ESG: a competitive differentiator and driver of returns for private markets

ESG: a competitive differentiator and driver of returns for private markets

14th April 2023

Environmental, social, and governance (ESG) factors have emerged as an increasingly important global trend in recent years. Private markets haven’t been immune from this agenda; in fact, ESG standards now need to be considered across all stages of the investment lifecycle. 

Not only are ESG investments promoting sustainability and managing risk, but they’re also creating long-term returns for investors. McKinsey’s Global Private Markets Review 2023 states, “the evidence supporting a positive correlation between ESG and financial performance continues to mount, as long as the underlying company is healthy.” Perhaps it’s no surprise then that ESG assets under management (AUM) exceeded $100 billion in 2022, for the first time. 

Based on the potential returns and with more emphasis being placed on the importance of ESG influences, investors are increasingly incorporating ESG metrics into their capital allocation, and financial institutions are having to respond. 

Sustainable investing becomes mainstream

The importance of us living in a more sustainable world is reflected in how capital is being deployed across private markets. This is perhaps most visible in the growing popularity of impact-related funds and investments into sustainability-driven projects. 

Typically, impact funds include an explicit ESG agenda as part of their investment strategy. Despite tough economic conditions, capital continues to be deployed to these vehicles at record levels as more investors place a growing importance on the E of ESG.

Even outside these funds, approximately 40% of total investment into global climate technology was deployed through venture capital strategies, highlighting the importance of private investing in the development of new technologies that will support positive environmental change.

Gender and ethnic diversity

More importance is also being placed on diversity, equity and inclusion (DEI) within the industry. In 2020 and 2021, 50% of firms reported internal diversity statistics during the fundraising process for the first time.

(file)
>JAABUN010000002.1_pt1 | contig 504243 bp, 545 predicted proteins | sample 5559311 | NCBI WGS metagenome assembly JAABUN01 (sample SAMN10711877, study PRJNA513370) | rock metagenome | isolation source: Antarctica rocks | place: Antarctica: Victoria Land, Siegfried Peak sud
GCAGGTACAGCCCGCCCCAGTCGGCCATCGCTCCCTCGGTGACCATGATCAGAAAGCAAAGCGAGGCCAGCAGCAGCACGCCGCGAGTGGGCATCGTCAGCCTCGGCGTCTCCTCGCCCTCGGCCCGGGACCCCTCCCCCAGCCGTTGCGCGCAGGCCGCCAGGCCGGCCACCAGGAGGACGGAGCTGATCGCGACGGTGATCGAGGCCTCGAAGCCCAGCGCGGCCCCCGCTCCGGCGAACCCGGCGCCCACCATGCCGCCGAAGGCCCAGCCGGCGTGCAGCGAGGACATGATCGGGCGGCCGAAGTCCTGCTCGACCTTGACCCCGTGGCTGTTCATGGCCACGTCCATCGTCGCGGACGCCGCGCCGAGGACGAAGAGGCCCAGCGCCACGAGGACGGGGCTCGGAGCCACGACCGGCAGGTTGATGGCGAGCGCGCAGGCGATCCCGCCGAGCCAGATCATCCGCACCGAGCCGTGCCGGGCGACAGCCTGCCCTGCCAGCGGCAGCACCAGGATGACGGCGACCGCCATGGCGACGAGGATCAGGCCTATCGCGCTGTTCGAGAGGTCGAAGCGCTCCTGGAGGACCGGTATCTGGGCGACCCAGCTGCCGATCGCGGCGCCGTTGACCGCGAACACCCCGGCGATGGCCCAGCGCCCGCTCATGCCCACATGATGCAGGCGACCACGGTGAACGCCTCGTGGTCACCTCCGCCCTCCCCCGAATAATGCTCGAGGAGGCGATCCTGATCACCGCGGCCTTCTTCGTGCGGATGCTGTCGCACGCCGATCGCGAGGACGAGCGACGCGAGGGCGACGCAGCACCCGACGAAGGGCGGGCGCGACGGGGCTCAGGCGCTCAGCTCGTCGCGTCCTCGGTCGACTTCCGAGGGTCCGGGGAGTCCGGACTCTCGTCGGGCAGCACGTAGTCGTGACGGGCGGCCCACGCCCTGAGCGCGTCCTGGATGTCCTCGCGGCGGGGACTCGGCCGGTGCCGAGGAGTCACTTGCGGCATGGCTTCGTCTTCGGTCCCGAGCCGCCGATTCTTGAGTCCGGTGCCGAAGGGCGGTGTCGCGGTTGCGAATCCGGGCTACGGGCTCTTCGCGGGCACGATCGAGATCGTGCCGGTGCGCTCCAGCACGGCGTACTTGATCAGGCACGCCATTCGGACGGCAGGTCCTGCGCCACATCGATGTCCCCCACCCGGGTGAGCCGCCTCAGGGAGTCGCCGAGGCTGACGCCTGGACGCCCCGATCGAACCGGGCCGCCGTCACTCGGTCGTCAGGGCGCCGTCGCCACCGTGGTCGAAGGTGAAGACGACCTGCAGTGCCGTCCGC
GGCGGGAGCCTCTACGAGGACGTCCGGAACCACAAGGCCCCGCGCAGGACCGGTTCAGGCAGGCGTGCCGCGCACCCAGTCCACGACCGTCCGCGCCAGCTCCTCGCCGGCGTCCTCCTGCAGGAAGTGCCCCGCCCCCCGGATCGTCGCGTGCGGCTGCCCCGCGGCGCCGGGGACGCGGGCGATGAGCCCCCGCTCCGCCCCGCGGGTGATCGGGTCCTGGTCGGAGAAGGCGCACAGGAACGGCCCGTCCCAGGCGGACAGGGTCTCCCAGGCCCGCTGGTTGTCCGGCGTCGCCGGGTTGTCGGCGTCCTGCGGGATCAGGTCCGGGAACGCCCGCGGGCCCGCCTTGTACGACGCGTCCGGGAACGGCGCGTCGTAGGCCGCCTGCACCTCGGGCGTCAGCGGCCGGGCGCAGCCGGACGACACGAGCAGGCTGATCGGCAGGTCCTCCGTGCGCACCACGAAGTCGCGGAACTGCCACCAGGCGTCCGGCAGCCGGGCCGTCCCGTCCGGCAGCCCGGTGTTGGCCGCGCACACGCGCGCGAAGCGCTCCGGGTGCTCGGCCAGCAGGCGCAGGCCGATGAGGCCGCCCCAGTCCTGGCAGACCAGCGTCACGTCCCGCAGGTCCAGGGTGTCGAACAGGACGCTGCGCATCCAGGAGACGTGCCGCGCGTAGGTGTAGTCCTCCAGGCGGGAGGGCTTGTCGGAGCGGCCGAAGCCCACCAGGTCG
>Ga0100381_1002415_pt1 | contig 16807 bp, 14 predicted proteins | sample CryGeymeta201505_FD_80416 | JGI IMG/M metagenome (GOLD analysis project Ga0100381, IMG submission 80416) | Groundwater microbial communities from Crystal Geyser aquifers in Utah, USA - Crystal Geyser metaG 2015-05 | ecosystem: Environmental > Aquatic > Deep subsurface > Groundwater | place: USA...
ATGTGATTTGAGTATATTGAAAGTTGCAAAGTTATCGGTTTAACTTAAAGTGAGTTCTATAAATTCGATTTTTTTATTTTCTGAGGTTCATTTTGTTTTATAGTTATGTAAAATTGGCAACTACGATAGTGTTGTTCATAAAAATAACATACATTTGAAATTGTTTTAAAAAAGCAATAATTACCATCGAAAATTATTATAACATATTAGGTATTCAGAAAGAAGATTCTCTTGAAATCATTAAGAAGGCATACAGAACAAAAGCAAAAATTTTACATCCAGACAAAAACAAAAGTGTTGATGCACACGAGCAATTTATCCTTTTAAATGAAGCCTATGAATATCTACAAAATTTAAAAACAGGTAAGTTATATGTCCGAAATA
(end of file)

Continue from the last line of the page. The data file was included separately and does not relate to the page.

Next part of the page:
This is predominantly due to an increase in demand for such insights from LPs. McKinsey states that they have a “willingness to allocate twice as much capital to a gender-diverse deal team, and nearly three times more capital to an ethnically or racially diverse deal team, all else being equal.”

Although diversity across the private markets landscape is undoubtedly improving, a lot of work remains to be done in this area. For example, significant gaps remain in representation for women and ethnic and racial minorities across private equity and other alternative investing firms. As the McKinsey report highlights, “only time will tell if LP pressure on GPs will be enough of a catalyst to change the face of private markets.”

ESG isn’t limited to deal activity

It’s important to note that investors don’t just give consideration to ESG within fundraising and deal activity, but throughout the entire investment lifecycle. From fundraising and asset selection, to value creation and exit planning, ESG remains on the minds of investors.

McKinsey explains that a recent survey indicated that nearly three-quarters of LPs would potentially remove a manager from consideration if it was unable to provide acceptable standards of ESG-related disclosures. 

McKinsey highlights five key areas areas in which GPs can improve their ESG activities:

  1. Top-line growth: Attract B2B and B2C customers with more sustainable products and achieve better access to resources through stronger community and government relations.
  2. Cost reduction: Lower energy consumption and reduce water intake.
  3. Regulatory and legal interventions: Achieve greater strategic freedom through deregulation and earn subsidies and government support.
  4. Productivity uplift: Boost employee motivation, and attract talent through greater social credibility.
  5. Investment and asset optimisation: Enhance investment returns by better allocating capital for the long term, and avoid investments that may not pay off because of longer-term environmental issues.

ESG as a competitive differentiator for firms

With more investors taking ESG into account when deploying capital, offering access to investment opportunities with a strong impact or sustainability theme is becoming an increasingly important driver of competitive advantage among financial institutions. 

In addition to this, firms also need to demonstrate their own commitment to operating in a responsible and ethical manner. The momentum behind ESG shows no signs of abating and is evidently near the top of the agenda for investors. Financial institutions that don’t take this attitudinal shift seriously, risk being perceived as behind the times and, even more importantly, behind their competition.